From the available historical records, Melankomas was described as a gorgeous young man, quite tall but not huge like many of his opponents, in great shape but on the slim side, who used his smarts and superb technique to win his fights. Way before modern defensive wizards of the sport like Willie Pep and Floyd Mayweather, Melankomas’s footwork was described as fascinating, his defensive skills unmatched, and he defeated his opponents without ever being hit himself, not even a single blow. He was reputed to have fought for two days if he had to and to have forced his opponents into defeat from fatigue or frustration from not being able to hit him. He was crowned the Olympic boxing champion at the 49 BC Games, and also won many other events without ever losing a single bout.

Phanas of Pellene

Phanas was an ancient Greek athlete who won the stadion race at the 65th Olympiad (512 BC). He was also the first recorded athlete to win all three races at the Olympics: the stadion, the double race (diaulos), and the race in full armor (hoplitodromos). It is said he was so fast that he could win the stadion even if he was wearing full armor. Even though we can’t be sure about the times these men would have achieved in today’s competitions (considering the modern advancements in the sport such as footwear), we’re pretty sure Usain Bolt wouldn’t be able to walk fast in bare feet on a rough, rocky path under bronze armor that would add an extra 80 pounds, let alone run.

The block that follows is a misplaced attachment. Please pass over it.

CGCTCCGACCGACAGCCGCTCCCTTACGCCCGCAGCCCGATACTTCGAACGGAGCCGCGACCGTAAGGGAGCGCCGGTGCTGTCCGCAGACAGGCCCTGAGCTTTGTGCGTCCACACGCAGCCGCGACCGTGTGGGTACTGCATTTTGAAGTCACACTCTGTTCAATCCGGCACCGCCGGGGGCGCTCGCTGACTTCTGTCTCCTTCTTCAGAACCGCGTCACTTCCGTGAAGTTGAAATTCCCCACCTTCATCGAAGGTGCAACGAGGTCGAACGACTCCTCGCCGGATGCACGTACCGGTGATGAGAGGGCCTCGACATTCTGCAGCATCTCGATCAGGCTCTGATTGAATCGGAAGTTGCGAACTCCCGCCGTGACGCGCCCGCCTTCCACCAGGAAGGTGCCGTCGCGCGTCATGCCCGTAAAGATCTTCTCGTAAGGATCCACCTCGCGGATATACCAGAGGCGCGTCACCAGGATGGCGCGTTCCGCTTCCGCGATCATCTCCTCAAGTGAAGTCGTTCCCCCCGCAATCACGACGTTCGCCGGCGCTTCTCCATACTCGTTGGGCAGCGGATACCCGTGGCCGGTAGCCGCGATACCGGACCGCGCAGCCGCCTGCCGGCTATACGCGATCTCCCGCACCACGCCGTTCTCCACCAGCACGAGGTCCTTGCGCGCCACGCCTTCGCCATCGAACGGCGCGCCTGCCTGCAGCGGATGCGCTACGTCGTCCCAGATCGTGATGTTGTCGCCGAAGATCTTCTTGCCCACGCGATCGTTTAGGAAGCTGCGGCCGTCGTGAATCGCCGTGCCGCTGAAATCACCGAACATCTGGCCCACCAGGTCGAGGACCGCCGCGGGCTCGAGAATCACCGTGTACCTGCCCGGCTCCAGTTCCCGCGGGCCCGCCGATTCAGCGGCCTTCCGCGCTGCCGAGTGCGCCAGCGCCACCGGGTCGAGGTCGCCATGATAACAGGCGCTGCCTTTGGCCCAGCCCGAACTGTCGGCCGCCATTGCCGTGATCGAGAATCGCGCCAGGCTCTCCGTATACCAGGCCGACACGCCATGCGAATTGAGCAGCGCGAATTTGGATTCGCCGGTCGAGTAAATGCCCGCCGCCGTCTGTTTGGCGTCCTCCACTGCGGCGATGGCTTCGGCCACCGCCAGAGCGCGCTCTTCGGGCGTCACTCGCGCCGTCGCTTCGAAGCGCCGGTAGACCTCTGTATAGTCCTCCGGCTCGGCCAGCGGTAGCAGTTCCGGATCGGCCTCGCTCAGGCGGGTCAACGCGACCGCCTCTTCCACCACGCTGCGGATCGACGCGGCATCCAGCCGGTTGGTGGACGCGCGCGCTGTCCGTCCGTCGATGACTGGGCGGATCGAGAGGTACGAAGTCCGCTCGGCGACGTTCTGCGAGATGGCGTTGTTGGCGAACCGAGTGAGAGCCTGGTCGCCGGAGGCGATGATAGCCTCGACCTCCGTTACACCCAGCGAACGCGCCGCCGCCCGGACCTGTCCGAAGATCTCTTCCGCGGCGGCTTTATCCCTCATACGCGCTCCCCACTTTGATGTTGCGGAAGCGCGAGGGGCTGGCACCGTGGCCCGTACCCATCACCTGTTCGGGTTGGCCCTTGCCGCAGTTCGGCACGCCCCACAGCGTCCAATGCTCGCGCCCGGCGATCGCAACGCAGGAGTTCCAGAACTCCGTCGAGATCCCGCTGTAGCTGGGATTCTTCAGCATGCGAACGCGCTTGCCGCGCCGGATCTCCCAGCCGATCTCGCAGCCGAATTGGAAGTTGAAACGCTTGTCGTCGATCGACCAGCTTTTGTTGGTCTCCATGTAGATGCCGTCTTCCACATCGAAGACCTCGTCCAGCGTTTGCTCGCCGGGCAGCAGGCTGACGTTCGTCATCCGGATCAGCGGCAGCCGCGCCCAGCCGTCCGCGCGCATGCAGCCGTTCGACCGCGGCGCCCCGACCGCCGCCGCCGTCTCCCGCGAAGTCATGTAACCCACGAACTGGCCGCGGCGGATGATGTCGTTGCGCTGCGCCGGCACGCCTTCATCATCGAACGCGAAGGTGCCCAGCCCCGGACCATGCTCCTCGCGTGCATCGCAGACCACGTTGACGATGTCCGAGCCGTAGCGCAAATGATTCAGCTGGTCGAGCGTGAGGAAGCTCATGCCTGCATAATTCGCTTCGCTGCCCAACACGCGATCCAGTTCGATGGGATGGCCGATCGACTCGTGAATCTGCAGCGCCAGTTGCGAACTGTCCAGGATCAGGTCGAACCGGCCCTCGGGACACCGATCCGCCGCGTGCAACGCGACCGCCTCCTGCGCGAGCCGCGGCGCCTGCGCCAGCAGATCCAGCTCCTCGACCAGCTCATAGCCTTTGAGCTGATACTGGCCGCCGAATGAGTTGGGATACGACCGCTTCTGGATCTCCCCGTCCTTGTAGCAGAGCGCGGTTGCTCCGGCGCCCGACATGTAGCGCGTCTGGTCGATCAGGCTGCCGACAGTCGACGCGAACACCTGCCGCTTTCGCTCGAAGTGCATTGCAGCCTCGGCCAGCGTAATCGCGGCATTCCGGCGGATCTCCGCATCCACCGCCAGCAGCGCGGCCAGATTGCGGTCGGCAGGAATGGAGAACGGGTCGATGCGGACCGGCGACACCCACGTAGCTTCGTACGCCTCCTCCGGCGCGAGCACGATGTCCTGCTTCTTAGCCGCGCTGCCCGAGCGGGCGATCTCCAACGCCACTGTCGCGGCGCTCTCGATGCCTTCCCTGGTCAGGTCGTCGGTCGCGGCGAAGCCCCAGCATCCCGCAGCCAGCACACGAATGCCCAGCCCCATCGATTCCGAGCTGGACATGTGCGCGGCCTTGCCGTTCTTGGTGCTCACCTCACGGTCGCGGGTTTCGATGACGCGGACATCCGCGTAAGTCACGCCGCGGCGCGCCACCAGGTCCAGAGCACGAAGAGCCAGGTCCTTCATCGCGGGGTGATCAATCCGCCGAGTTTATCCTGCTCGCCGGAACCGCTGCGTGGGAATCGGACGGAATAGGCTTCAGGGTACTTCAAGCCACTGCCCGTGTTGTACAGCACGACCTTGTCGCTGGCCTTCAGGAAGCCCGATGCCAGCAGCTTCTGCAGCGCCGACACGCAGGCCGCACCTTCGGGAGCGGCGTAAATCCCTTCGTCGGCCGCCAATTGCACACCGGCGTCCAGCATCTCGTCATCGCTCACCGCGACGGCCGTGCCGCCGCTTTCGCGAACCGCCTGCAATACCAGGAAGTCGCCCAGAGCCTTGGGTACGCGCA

Arrachion of Phigalia